I usually agree with Royson James, the Toronto Star urban affairs columnist, but I think his column on subways versus surface light rail transit has a logical flaw. He writes that he, unlike Rob Ford, will agree to pay for the subways that mayor wants Toronto to build. He indicates that Mayor Ford thinks the public will not agree to pay for the subways.
I agree with that part. It seems to me that Mr. Ford and his supporters have the approach to subway building that many teenagers have to household budgets: they want subways the way a fifteen year old wants the cool new cell phone. The parents have a credit card, so why can't they have it now? Mr. Royson, by contrast, takes an adult approach: if everyone gets a new phone, we can't afford a sixty inch plasma TV this year, so which do we want most? That puts him well ahead of the simplistic argument that we should have subways simply because people want them, regardless of expense, but I would argue he doesn't go far enough. Unlike families, cities operate in an environment of existential competition. If your son doesn't like his phone or the TV or the car, he can't usually go to live with the family next door. But cities do have to attract, and keep, businesses and the talented work force businesses require. Those businesses and people have alternatives, so the city has to provide good facilities at an acceptable cost. If a city fails at that task, its residents can face a bleak economic decline.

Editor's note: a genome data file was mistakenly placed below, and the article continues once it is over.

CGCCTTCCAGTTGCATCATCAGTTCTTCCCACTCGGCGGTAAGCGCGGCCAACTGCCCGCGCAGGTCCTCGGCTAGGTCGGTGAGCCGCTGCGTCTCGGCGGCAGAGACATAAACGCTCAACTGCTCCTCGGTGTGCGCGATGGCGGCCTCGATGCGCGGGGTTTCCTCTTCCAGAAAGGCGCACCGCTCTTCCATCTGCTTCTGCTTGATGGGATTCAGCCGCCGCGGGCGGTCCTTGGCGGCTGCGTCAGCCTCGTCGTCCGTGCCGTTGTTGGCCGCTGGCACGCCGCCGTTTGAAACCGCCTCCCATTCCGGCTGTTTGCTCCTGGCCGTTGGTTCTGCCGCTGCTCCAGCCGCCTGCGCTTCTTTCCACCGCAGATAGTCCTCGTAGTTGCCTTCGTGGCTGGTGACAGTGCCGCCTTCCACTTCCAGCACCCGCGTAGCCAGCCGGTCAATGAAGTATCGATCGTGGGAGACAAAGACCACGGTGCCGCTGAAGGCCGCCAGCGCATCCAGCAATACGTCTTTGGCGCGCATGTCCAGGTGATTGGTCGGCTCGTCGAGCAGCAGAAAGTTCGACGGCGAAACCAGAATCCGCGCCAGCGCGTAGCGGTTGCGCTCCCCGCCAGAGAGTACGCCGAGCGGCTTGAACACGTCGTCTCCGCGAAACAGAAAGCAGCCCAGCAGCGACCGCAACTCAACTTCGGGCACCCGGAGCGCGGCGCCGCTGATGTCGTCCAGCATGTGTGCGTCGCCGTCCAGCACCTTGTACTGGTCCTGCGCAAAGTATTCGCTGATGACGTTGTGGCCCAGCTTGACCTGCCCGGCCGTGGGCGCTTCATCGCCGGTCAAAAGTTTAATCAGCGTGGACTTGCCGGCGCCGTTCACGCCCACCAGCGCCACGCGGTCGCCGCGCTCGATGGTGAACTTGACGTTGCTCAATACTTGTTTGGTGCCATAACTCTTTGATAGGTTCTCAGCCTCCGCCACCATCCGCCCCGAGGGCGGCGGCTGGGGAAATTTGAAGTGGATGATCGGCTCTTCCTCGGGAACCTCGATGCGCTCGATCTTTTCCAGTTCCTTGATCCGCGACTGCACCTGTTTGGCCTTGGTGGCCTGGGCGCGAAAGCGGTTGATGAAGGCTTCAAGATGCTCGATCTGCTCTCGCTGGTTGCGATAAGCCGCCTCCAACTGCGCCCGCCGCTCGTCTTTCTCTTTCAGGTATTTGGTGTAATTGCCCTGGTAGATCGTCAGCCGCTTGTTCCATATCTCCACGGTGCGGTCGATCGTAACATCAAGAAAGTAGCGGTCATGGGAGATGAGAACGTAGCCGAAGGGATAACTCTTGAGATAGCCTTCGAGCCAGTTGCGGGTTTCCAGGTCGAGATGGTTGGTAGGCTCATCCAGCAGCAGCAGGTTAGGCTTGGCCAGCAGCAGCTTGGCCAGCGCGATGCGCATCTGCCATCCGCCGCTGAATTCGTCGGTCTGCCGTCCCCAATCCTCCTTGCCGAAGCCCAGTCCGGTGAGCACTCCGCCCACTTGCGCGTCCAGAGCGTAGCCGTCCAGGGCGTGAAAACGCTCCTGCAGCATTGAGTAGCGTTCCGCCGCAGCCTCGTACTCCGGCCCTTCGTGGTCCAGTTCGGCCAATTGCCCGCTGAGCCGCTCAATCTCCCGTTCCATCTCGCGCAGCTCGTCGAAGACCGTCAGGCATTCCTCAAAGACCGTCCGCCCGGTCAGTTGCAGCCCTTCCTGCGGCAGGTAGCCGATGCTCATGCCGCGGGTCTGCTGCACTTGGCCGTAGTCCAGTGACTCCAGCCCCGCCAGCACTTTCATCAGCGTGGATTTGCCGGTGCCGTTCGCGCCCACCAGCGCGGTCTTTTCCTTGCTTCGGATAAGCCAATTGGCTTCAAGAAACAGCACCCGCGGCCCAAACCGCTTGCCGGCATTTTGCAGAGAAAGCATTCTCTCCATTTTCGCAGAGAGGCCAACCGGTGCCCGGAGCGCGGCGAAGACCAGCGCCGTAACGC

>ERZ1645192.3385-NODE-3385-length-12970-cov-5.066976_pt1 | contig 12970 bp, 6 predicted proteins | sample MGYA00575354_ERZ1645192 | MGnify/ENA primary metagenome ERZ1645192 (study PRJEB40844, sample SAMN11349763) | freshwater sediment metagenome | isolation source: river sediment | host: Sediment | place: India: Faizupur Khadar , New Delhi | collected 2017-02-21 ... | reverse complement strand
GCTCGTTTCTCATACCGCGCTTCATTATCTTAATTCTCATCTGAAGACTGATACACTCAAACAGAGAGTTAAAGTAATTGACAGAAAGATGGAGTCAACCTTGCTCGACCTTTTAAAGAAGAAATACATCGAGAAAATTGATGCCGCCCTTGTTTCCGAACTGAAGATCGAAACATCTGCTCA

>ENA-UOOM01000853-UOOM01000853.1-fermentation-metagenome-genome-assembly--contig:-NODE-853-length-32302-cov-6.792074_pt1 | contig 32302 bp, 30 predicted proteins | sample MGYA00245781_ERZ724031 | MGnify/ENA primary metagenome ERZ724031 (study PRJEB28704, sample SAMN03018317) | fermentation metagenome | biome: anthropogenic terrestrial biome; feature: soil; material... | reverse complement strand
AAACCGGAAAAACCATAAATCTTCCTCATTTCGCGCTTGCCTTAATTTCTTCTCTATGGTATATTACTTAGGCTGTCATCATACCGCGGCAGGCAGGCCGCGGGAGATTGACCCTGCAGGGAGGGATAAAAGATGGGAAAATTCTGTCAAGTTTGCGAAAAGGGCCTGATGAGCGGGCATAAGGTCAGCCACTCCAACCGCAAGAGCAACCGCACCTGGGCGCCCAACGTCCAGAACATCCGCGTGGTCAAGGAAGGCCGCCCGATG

A city council contemplating a major capital investment such as a subway line needs to do more than simply agree to pay for it. They also have to do the work of planning, to make sure the money they spend buys services that enough people will use to justify the expense. Otherwise, the city tax base ends up saddled with debts for unused infrastructure, which means residents and businesses pay more taxes for the services they do use. This in turn creates an incentive for businesses and workers to locate elsewhere, leaving a declining commercial and residential base to carry the debt. This explains why, in urban transportation as most other things, those who fail to plan, plan to fail. Against this hard economic logic, claiming the people want subways, or even that current Toronto residents will agree to pay taxes in order to get subways simply does not suffice.